• Assault on medical workers and law enforcement (usually through coughing, spitting, or sneezing)

Crimes that continue to be problematic during the pandemic

  • Burglary of commercial businesses left vacant

  • Domestic and family violence

  • Hate crimes (especially against Asian Americans and Pacific Islanders)

  • Vehicle theft

  • Financial scams

  • Price gouging
     

Some ways you can help

Hate crimes

Domestic violence

If you or someone you know is the victim of domestic abuse, contact the National Domestic Violence Hotline online or at 1-800-799-SAFE (7233). Calls are free, confidential, and offer support in more than 200 languages.
 

Scams to watch out for
Unemployment claims are the latest government program to fall victim to coronavirus scammers. States have lost millions of dollars to the unscrupulous fraudsters preying on the millions of Americans who've been put out of work during the pandemic. 

Scammers have hit Florida, Massachusetts, North Carolina, Oklahoma, Rhode Island, Washington, and Wyoming so far.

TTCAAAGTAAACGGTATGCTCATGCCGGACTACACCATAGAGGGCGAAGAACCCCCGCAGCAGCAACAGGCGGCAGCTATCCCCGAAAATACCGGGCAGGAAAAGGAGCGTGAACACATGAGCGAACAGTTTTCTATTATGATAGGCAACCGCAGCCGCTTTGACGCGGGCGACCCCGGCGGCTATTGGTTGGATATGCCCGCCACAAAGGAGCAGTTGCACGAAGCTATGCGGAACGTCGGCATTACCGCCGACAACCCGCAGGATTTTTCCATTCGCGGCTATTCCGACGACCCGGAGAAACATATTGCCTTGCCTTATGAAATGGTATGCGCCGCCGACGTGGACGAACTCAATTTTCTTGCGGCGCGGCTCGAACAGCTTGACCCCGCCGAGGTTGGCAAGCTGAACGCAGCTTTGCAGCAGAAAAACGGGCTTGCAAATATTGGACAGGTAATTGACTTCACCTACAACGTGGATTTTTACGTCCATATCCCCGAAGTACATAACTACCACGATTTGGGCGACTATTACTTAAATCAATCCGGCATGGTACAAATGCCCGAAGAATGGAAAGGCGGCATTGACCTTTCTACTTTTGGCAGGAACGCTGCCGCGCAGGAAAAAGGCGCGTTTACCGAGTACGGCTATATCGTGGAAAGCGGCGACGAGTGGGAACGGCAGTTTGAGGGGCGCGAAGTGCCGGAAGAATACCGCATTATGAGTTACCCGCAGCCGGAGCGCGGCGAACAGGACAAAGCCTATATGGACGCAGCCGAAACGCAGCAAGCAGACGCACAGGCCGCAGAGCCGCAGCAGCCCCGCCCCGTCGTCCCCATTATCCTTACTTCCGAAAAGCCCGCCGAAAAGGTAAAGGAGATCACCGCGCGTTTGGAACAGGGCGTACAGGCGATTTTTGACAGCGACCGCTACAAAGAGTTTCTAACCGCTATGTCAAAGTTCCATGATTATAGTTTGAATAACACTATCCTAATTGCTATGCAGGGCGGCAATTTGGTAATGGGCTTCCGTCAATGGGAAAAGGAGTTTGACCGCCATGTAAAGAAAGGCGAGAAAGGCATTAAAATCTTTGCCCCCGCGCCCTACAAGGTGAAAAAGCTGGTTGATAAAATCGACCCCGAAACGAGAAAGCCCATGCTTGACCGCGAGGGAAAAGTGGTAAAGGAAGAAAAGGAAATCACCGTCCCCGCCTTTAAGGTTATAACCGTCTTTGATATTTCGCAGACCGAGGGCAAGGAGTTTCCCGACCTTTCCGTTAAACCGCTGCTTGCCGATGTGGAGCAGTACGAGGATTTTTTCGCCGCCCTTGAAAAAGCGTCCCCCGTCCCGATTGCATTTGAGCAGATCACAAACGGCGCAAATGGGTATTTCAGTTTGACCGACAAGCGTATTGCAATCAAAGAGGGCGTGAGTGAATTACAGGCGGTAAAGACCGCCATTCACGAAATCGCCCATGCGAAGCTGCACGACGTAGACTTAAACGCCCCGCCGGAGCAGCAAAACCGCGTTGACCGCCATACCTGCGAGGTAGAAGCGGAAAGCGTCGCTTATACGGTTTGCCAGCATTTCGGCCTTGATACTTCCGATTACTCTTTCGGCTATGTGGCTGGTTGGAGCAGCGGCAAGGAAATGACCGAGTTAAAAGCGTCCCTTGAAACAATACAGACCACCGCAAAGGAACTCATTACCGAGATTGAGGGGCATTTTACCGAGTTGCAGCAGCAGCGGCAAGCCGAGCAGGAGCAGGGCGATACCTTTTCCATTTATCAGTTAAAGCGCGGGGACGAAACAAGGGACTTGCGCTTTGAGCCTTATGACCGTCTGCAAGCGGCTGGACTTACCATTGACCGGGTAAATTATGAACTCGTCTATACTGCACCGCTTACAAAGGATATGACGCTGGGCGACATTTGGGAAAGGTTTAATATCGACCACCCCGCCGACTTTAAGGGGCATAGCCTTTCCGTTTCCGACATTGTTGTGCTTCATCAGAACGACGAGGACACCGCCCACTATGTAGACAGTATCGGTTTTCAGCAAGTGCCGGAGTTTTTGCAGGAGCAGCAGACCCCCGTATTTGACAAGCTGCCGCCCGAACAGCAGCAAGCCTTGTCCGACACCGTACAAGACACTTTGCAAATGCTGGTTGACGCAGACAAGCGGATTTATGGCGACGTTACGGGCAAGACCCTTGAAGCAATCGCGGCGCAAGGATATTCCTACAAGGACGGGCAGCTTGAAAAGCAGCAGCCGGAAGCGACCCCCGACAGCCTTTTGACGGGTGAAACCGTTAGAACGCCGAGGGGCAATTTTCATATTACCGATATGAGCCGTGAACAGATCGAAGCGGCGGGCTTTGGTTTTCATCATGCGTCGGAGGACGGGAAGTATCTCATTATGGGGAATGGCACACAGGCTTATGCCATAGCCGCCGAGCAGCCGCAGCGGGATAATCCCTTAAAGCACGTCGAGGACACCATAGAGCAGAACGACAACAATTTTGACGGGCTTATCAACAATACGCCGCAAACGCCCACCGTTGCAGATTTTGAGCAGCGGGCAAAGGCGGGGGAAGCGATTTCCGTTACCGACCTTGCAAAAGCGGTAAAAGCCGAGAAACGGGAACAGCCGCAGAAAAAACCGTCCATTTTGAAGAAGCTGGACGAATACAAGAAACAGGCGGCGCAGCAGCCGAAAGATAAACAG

Possibly the only thing as pervasive as the novel coronavirus is the unending stream of scams targeting us when we’re at our most vulnerable. Don’t give the scammers any victories as they prey on the fallout of a pandemic. 

Here’s what to look out for—and what you can do about it.

IRS stimulus check scams 

People are receiving their stimulus money, but scammers have been trying to swipe your funds since the bill was approved by the White House. Don’t respond to any of the following in regard to your stimulus payment.

The bottom line is that the IRS will not contact you for any information related to your stimulus payment. Don’t give anyone your social security number, full name, birthdate, or precious time.

“Economic impact funds” will be automatically deposited into bank accounts for eligible tax filers who already filed taxes this year. If you didn’t get your refund via direct deposit, you’ll be issued a check in the mail. 

If you didn’t file your taxes, or aren’t usually required to file, you can fill out an online IRS formto get your payment. 

Charity scams 

There has been a spike in emails, texts, and phone calls soliciting donations for phony charity organizations and others claiming to represent the World Health Organization (WHO) or the Centers for Disease Control (CDC).

  • Don’t respond to these messages.

  • Don’t click on any links.

  • Don’t provide any personal information.
     

Where to report scams 

If you come across a scam, help put these bad actors out of business by reporting it.